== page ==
6.  Be ready for Burrito Night.  The dining hall kitchen has a schedule.  Burrito night is going to happen every Tuesday.   You’re sick of them.  It is fine.  Life goes on.  Be glad you have something to eat.  But stay away from the cheese.  Camp cheese gives you gas.

5.  Ask questions. Get tremendously curious about other people’s lives.  You will be surprised what people will tell you when you ask.  Here are some good starters.

Tell me your life story.

What do you do for fun?

What’s something you wouldn’t normally tell me?

If you were a medication, what would your side effects be?

HINT:  You will need to really listen for these to work.  They will lead to other questions.

4.  Show up.

When people are going through the darkness, show up.  Say, “I’m not going anywhere.” Then mean it.  If they want to talk, show them you can handle it (you can handle it by the way.)

3.  Stop wasting time acting like you think you’re supposed to act and just ACT LIKE YOURSELF.  If your next thought is, But I don’t know who that is...get busy figuring that out.

2.  Geek out about something.  Be shameless about it.  Think of those people who are obsessed with Star Trek.  The general public mocks them.  I admire them.  Be into what you’re into.  If something rev’s your engine, who cares what anyone thinks.  Fear usually sits in the space between “normal” and where you are terrified to go for it and just shamelessly be obsessed with something.

Geek out suggestions- TV shows, the history of basket weaving, Val Kilmer movies, the scientific names of plants, kitchen gadgets and my personal favorite…Broadway musicals.

1.  Love more generously.  Let the people you love know it.  This is too important a matter to leave it to chance, to hope that they will pick up on it.  Be generous with this. I have had camp friends run toward me as we bashed together in a great big hug followed by a sincere, “Love you.”  It is the greatest thing to hear and I am grateful they were courageous enough to say it.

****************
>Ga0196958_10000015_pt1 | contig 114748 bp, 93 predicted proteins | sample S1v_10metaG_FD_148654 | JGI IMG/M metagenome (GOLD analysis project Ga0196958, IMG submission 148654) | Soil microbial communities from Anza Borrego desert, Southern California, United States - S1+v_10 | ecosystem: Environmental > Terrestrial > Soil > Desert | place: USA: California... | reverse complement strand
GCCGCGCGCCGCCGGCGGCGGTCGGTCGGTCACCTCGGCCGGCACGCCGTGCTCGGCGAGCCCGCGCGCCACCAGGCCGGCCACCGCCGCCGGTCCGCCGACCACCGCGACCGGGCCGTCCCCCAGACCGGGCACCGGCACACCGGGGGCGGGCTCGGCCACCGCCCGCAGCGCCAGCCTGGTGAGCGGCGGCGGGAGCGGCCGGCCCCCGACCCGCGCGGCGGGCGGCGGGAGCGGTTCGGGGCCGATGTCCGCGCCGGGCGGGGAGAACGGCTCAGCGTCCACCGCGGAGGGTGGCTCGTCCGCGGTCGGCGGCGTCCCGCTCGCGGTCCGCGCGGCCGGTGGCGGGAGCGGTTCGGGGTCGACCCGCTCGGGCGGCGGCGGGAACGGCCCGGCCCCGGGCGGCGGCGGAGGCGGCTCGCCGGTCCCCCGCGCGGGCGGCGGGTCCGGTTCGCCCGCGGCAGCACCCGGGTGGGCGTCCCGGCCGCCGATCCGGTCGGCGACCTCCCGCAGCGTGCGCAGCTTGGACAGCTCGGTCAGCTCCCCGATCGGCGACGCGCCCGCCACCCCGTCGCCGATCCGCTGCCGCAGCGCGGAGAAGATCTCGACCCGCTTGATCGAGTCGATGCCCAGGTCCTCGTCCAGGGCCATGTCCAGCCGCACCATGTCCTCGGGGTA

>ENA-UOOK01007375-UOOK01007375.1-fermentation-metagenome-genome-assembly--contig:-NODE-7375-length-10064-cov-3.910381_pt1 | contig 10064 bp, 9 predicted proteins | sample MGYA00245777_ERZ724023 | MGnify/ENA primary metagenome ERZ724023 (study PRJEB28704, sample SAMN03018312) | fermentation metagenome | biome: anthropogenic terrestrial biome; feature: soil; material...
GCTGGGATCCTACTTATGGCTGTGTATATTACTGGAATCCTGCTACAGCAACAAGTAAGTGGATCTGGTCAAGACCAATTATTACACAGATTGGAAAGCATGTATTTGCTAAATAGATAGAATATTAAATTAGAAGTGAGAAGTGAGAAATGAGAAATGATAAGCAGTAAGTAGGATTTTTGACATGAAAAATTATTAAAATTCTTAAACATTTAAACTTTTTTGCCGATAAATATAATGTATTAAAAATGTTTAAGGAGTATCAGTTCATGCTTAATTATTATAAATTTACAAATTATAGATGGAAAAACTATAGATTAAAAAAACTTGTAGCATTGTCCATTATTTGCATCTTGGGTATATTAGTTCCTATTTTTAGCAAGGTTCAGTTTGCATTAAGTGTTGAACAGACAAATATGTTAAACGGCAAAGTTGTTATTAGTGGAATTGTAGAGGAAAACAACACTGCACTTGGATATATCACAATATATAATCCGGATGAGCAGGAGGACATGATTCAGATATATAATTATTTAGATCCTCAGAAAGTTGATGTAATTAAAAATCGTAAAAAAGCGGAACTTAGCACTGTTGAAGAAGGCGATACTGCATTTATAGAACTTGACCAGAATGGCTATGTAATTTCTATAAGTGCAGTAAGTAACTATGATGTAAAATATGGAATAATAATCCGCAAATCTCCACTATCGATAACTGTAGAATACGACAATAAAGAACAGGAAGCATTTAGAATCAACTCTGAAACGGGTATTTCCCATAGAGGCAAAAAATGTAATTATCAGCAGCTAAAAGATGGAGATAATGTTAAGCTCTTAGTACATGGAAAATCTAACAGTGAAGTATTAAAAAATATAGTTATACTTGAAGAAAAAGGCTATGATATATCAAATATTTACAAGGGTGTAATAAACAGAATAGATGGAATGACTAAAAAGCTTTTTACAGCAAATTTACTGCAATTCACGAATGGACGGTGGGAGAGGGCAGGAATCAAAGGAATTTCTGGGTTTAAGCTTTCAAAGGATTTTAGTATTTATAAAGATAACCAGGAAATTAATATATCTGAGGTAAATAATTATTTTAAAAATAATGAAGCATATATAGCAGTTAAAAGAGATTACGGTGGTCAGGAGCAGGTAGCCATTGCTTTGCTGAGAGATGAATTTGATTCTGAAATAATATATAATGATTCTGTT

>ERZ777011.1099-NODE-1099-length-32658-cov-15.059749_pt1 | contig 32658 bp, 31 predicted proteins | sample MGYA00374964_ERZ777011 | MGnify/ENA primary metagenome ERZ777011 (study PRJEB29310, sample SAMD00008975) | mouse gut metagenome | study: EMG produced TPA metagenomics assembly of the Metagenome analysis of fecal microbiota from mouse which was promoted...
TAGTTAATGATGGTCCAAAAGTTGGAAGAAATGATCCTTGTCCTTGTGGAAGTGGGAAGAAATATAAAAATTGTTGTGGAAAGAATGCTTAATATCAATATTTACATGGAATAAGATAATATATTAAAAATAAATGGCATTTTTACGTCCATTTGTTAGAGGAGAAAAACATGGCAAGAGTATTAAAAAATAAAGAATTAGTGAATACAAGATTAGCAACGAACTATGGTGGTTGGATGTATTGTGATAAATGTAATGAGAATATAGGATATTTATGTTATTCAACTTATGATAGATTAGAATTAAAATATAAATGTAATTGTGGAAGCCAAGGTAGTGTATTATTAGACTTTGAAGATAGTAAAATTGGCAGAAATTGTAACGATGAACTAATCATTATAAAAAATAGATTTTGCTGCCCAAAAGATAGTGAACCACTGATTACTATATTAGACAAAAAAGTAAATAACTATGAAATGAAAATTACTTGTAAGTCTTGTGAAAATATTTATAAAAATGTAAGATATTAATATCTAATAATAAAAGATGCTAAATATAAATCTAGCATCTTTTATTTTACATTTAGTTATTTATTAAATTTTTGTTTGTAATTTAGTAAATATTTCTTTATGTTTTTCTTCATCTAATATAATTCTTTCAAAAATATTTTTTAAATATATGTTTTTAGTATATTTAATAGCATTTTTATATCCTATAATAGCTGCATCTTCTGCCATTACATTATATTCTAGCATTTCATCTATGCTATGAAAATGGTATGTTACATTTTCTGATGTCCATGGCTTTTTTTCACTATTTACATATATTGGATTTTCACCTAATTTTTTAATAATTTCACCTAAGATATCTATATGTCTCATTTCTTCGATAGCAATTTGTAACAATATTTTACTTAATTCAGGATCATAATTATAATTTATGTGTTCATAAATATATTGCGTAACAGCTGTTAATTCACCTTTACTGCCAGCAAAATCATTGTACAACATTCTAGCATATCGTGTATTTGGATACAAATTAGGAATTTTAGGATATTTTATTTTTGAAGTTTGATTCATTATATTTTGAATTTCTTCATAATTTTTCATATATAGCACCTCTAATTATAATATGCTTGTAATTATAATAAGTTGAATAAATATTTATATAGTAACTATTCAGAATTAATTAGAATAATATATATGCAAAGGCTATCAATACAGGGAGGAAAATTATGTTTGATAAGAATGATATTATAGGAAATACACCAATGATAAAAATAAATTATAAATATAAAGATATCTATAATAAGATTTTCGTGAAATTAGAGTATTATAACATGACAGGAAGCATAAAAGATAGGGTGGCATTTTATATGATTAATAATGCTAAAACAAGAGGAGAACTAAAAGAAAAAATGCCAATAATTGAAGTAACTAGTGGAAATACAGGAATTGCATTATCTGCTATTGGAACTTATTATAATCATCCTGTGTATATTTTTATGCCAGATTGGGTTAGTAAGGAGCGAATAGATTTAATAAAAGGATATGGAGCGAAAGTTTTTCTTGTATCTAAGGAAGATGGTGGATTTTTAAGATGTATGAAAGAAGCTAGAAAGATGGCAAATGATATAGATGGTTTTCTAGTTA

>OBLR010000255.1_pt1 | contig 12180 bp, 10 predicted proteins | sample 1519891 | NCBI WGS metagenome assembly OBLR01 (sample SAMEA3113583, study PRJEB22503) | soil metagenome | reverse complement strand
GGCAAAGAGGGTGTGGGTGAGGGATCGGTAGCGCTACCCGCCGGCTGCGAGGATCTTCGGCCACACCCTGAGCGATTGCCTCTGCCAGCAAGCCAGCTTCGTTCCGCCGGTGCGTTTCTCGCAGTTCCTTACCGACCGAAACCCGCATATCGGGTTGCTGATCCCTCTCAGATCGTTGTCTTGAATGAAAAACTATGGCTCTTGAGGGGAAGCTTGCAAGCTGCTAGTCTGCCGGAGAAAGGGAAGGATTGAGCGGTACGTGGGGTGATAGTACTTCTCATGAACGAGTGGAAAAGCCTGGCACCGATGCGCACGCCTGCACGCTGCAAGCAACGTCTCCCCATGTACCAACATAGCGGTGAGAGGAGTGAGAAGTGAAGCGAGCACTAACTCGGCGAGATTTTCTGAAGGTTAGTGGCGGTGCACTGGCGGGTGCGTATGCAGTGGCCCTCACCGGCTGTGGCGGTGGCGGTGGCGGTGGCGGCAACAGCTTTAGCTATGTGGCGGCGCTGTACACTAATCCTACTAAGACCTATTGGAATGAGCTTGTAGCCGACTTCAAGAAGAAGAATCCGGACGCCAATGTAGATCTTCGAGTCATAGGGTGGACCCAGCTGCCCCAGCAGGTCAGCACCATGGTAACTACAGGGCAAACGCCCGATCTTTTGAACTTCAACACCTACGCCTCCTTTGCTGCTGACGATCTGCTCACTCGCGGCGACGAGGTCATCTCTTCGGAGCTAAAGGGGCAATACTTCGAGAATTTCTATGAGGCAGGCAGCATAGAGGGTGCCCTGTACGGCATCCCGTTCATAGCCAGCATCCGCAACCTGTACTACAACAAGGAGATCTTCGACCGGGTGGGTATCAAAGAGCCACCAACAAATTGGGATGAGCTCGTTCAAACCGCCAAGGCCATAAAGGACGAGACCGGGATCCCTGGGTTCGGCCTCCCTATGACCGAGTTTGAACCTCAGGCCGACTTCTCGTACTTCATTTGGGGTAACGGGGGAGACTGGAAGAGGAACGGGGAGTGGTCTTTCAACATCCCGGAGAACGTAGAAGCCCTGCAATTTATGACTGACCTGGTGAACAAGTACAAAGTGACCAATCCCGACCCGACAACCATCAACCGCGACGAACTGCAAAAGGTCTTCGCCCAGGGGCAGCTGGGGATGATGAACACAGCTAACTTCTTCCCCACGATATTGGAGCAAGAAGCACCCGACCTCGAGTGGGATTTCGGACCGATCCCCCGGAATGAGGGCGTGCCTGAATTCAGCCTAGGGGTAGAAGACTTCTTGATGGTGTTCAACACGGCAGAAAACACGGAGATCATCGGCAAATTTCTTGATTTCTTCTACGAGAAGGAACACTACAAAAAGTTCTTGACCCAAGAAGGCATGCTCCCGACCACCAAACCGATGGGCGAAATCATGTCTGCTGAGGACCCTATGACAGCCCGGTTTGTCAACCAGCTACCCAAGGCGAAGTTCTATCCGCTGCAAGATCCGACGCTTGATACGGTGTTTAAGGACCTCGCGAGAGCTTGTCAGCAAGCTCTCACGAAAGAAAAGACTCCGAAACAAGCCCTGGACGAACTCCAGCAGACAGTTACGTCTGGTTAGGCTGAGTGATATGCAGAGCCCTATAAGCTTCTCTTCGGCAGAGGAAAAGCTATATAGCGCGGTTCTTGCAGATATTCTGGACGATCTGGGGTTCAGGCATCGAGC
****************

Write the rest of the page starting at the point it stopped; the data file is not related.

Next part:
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You’re gonna think I’m nuts, but hear me out.

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I believe in signs.

I don’t always know whether they are coincidence, signs from The Universe, or God or what, but I believe in their significance.  If that sounds too woo-woo, tree-hugging, new age whatever to you, I totally get it.  I’ve hugged a tree before and I’ll probably do it again.  But hear me out.

If your body can send signals that you are sick or something is not right, or body language can tell us things without you saying a word, then why not other signs?  Who is to say that we can’t be prompted into noticing things that we would normally blow off?  Who is to say there isn’t a greater message there?

Did that pair of shoes just tell me to buy them online?  Why yes, yes it did.

Who am I to argue?

Recently I had an experience that felt like this.  My dear friend Meagan Jones passed away recently at the ripe old age of 23…wrong in every sense of the word.   She was blunt and honest and loyal as hell.  She had an edge when she was annoyed and was brave when she shared the difficult truths of her life.